Democratic legislators call for look at voting accessibility issues in the United States; plus other news in politics, health, community, and advocacy.
News and Medical
March 14, 2001
With memories of the 2000 presidential election melee still fresh in their minds, Democratic lawmakers want to toughen the 1965 Voting Rights Act to ensure that all Americans have equal access to the polls.
The bill introduced earlier this week calls for the establishment of a commission to study how to improve access for people with disabilities and others facing obstacles to voting. The bill, introduced by Sen. Chris Dodd (D-Conn.) and Michigan Rep. John Conyers, would also have the government spend $3.5 billion to help states adopt uniform, statewide standards for election machinery by 2004.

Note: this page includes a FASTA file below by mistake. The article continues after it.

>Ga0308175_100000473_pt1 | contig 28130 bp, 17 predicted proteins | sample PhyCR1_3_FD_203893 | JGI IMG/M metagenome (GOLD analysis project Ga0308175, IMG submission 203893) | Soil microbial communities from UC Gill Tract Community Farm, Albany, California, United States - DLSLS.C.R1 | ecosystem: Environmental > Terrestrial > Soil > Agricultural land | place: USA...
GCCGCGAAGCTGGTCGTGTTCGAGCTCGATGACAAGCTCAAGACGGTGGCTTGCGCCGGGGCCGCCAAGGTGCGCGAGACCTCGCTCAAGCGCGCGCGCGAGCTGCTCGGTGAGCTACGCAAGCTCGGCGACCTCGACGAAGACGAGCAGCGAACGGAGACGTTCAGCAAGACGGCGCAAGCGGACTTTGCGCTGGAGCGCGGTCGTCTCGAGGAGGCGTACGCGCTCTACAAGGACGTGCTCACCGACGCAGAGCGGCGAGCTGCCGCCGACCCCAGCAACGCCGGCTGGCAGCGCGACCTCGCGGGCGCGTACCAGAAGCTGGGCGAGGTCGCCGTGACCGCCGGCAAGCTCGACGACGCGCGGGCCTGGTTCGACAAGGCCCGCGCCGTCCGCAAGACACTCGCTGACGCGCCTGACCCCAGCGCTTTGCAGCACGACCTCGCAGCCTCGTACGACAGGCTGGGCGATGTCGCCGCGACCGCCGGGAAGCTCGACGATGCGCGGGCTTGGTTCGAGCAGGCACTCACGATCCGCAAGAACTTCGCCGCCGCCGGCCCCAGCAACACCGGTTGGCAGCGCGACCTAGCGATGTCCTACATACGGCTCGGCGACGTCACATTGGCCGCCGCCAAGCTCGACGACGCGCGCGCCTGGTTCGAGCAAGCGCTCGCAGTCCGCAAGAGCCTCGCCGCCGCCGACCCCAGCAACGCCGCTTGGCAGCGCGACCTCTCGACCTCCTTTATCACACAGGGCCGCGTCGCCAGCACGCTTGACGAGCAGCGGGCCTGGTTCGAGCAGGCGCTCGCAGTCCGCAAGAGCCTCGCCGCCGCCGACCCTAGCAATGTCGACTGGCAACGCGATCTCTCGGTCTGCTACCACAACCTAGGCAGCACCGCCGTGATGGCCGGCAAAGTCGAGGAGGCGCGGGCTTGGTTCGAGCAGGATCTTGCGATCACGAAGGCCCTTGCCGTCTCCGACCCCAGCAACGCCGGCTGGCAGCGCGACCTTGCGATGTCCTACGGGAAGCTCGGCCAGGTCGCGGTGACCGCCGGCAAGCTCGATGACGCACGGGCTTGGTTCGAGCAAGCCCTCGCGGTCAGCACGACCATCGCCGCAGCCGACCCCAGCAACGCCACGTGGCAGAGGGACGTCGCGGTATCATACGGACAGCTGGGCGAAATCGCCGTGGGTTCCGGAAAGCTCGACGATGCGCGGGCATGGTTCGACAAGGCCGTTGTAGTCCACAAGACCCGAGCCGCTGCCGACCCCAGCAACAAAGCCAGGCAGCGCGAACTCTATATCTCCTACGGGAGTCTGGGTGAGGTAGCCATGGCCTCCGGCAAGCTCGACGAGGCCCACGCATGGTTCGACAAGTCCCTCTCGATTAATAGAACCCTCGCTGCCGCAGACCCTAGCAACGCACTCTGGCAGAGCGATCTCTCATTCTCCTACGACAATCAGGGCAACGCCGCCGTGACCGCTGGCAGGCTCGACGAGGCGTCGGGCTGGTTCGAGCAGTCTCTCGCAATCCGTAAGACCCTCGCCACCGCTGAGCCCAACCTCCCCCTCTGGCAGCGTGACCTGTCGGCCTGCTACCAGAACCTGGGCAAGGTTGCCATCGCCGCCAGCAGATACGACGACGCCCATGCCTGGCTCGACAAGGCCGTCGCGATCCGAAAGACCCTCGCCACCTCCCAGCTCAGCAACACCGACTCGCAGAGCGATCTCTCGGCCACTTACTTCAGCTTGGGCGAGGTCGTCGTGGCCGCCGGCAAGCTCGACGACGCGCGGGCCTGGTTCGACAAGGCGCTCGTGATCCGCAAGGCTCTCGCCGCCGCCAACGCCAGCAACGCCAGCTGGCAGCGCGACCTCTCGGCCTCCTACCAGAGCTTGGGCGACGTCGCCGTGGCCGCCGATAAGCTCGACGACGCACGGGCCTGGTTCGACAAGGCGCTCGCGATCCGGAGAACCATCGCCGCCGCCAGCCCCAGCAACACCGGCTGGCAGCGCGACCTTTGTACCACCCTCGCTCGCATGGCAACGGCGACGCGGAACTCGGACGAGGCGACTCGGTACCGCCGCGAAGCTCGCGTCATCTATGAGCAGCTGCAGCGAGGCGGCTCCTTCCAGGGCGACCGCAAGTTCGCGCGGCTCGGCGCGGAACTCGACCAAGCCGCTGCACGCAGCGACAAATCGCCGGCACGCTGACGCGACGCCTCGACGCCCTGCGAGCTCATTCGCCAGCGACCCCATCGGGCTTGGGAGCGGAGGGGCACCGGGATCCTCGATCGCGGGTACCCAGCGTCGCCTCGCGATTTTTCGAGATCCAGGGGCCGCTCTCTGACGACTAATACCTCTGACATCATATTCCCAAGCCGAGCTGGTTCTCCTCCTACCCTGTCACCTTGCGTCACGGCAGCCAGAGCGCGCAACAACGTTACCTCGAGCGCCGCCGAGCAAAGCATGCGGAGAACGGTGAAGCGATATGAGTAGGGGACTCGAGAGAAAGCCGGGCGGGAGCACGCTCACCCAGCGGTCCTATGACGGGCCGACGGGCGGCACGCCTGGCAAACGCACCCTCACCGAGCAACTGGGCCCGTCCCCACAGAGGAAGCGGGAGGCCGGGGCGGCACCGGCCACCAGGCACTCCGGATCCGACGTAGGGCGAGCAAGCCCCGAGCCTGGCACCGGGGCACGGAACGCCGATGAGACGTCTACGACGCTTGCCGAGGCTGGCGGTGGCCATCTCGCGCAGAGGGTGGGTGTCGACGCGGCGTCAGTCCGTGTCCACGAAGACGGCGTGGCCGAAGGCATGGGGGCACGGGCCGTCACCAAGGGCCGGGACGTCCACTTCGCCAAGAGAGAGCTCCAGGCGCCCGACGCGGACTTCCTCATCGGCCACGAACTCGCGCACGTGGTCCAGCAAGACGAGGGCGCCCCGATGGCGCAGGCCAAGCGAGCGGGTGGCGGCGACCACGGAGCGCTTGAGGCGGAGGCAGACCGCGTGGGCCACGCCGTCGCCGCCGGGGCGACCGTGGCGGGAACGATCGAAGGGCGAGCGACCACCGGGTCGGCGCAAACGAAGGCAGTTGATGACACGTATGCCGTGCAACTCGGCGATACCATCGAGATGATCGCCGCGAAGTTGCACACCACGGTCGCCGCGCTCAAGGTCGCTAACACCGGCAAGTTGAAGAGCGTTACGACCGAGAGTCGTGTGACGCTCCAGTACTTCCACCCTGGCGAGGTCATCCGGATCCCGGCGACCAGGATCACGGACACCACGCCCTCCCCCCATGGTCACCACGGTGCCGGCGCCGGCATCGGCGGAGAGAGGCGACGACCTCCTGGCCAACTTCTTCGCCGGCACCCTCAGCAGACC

At least 20,000 polling places across the country are inaccessible to people with disabilities, according to the Federal Election Commission.
"This is a civil rights proposal. This is not just creating a better voting machine," Dodd told reporters in explaining his bill, one of many to emerge as a consequence of the contested vote in Florida.
The bill carries the support of the NAACP, the AFL-CIO, the Leadership Conference on Civil Rights, the National Organization of Women (NOW), the National Council of La Raza (NCLR), and the National Federation of the Blind.
more about the bill here.